It’s how food becomes neutral again. It’s how you stop your love hate relationship with food. It’s how you stop feeling guilty after eating. It’s how a cookie is emotionally equivalent to kale salad. It’s how you can eat and be free. It’s how you don’t feel tempted to eat all the candy just because it’s there. It’s how food loses its moral value (and in turn how you don’t feel good or bad after eating).
Approaching intuitive eating without full permission is a guaranteed way to become even more confused with food. Pseudopermission (aka not having full permission to eat) creates deprivation and can drive you to eat more food because it’s still restricted! This is a specific topic that’s mentioned in the book, and a really easy place to get stuck in the IE process. To truly become an intuitive eater, there isn’t room for restriction. (Now if you have a food allergy, of course, you don’t eat those foods, but that’s different. It’s not restriction; it’s about self-care. It’s choosing to not eat foods that make you sick or could kill you. This is a complicated area and it’s normal to have frustration when you truly want to eat all foods but physiologically cannot. It’s also a complicated area where the wellness diet is promoting the idea of intolerance and restriction to feel better. In reality the symptoms may have nothing to do with food which can lead to more confusion and food dysfunction. Check out this podcast for more info on the wellness diet and restriction in this form.)
IE also involves rejecting diet culture and challenging the normalized thoughts and beliefs about food that are rooted in disorder. Rejecting diet culture is an integral part to making peace with food. If you continue to hold onto your food rules then food remains good or bad, full of fear, and out of control. When you approach IE with restriction (aka diet culture food rules that only focus on hunger, fullness, and permission of some foods) then it’s just another diet. With this diet culture approach you’ll end up missing the amazing benefits of IE (and there are a lot that you can read about here) because you’ll still be stuck on the diet cycle.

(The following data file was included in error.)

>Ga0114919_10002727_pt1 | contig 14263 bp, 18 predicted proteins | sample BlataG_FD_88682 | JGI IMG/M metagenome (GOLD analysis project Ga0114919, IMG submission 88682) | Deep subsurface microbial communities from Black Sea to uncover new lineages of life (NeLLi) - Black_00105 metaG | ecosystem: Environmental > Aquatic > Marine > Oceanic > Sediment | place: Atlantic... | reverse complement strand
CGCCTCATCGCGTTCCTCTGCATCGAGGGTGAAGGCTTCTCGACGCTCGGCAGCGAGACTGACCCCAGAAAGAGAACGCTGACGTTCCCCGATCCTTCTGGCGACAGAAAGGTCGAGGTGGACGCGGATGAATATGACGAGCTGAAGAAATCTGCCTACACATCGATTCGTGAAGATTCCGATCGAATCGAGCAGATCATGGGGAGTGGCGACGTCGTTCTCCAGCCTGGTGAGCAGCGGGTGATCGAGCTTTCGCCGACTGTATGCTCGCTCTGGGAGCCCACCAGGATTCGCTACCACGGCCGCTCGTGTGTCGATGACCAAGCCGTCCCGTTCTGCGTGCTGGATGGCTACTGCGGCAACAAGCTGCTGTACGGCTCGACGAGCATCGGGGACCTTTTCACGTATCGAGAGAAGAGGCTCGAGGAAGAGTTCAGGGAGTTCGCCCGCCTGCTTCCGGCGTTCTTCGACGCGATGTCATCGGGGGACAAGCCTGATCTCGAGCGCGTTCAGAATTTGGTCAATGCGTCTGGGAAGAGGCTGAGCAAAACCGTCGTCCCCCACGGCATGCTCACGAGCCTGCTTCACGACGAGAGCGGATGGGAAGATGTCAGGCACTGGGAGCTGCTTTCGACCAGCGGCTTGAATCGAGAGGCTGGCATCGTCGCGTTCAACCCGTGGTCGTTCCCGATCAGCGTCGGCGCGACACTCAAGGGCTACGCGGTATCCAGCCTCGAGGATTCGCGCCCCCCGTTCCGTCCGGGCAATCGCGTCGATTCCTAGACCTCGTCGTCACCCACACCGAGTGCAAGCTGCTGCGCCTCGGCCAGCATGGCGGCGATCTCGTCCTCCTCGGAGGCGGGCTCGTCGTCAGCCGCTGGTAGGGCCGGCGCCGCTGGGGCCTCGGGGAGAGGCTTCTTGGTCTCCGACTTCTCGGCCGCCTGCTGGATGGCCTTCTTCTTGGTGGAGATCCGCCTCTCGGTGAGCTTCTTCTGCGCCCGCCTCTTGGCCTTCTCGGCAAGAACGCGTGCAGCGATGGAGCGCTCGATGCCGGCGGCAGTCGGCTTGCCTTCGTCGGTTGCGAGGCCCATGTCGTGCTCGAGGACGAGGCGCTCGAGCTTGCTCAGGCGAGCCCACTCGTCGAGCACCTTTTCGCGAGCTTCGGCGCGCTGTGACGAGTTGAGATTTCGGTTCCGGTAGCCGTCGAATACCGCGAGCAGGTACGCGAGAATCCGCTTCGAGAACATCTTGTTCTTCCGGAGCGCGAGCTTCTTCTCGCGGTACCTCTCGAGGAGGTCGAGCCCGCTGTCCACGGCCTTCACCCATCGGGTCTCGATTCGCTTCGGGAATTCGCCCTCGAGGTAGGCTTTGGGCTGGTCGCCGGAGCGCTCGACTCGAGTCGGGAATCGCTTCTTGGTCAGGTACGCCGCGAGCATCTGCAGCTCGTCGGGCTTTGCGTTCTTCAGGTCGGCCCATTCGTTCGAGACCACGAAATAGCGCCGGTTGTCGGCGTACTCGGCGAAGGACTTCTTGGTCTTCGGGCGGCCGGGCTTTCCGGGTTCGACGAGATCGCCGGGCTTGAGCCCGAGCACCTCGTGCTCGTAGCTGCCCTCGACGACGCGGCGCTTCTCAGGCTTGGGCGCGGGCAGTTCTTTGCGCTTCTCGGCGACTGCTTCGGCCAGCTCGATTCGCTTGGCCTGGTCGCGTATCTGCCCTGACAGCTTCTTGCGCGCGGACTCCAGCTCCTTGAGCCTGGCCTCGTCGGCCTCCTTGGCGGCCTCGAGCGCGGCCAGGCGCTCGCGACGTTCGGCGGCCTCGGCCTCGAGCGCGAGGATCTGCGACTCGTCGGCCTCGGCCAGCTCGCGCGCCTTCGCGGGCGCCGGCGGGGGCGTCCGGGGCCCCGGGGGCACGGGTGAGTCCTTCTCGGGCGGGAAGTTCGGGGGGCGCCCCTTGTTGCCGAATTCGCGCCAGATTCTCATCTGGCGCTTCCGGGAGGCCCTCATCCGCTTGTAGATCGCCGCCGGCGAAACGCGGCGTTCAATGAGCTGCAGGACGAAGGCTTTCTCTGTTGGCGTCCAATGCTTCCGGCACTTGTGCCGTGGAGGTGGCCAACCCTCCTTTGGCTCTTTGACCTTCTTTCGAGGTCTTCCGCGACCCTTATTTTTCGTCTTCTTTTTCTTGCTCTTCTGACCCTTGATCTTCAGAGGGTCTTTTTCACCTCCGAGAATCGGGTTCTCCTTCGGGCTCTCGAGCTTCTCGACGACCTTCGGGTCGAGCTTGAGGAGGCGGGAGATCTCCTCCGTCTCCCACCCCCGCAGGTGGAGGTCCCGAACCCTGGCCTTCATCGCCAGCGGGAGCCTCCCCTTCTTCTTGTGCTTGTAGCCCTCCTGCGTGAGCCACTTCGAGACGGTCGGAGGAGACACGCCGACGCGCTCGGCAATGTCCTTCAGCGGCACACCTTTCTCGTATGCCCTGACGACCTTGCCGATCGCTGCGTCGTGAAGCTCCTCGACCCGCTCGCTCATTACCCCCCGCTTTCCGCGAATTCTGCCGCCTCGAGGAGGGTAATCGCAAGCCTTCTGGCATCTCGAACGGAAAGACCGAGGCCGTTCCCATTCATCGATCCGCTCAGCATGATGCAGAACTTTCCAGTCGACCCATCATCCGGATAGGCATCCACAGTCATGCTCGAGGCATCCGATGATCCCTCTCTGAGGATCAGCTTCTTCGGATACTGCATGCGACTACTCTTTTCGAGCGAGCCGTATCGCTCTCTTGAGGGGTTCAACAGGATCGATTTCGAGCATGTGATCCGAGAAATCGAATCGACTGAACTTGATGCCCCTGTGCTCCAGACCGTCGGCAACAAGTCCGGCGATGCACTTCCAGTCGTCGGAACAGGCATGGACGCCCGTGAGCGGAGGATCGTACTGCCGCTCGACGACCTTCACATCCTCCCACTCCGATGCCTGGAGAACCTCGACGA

The watered down, diet culture version of IE is downright dangerous and harmful. (I’ve written about it here and here before.) The problem with the diet culture version of IE- as written about in the article my client sent- is that someone reads the article, thinks “Oh I’ll try that” and then it doesn’t work. They fail because they approach it as another diet. This is harmful because they believe they’ve tried IE and it didn’t work. They either move on to their next diet (stay stuck in the dieting cycle) or give up hope all together. IE is often the last straw for many people. It’s where they end up because they’ve hit diet rock bottom and cannot go on another diet ever again. It’s where they’re miserable confused, overwhelmed and have no clue what to do.
When IE is peddled as just another diet, it hurts the most vulnerable people. Instead of finding hope and freedom from food they end up feeling stuck and like they have nowhere else left to turn.
It’s even more harmful when professionals are promoting a diet but calling it IE. That’s the case with this article. It was written by 2 RDS! Even more concerning was that the targeted audience was personal trainers. Now there’s a whole group of health care professionals who think they understand IE but only have a watered down, diet culture version that will cause harm. I find it even more appalling that the article cited research for IE (and there is a lot of research to support it) but didn’t understand that what they were writing about as IE wasn’t actually IE.
If you ever hear your trainer, coach, dietitian, doctor, health care professional or any person in general talk about IE in terms of eat when hungry and stop when full and that’s it- then beware. It might be this watered down version of IE (aka a diet) that does more harm than good.
Read more about Intuitive Eating: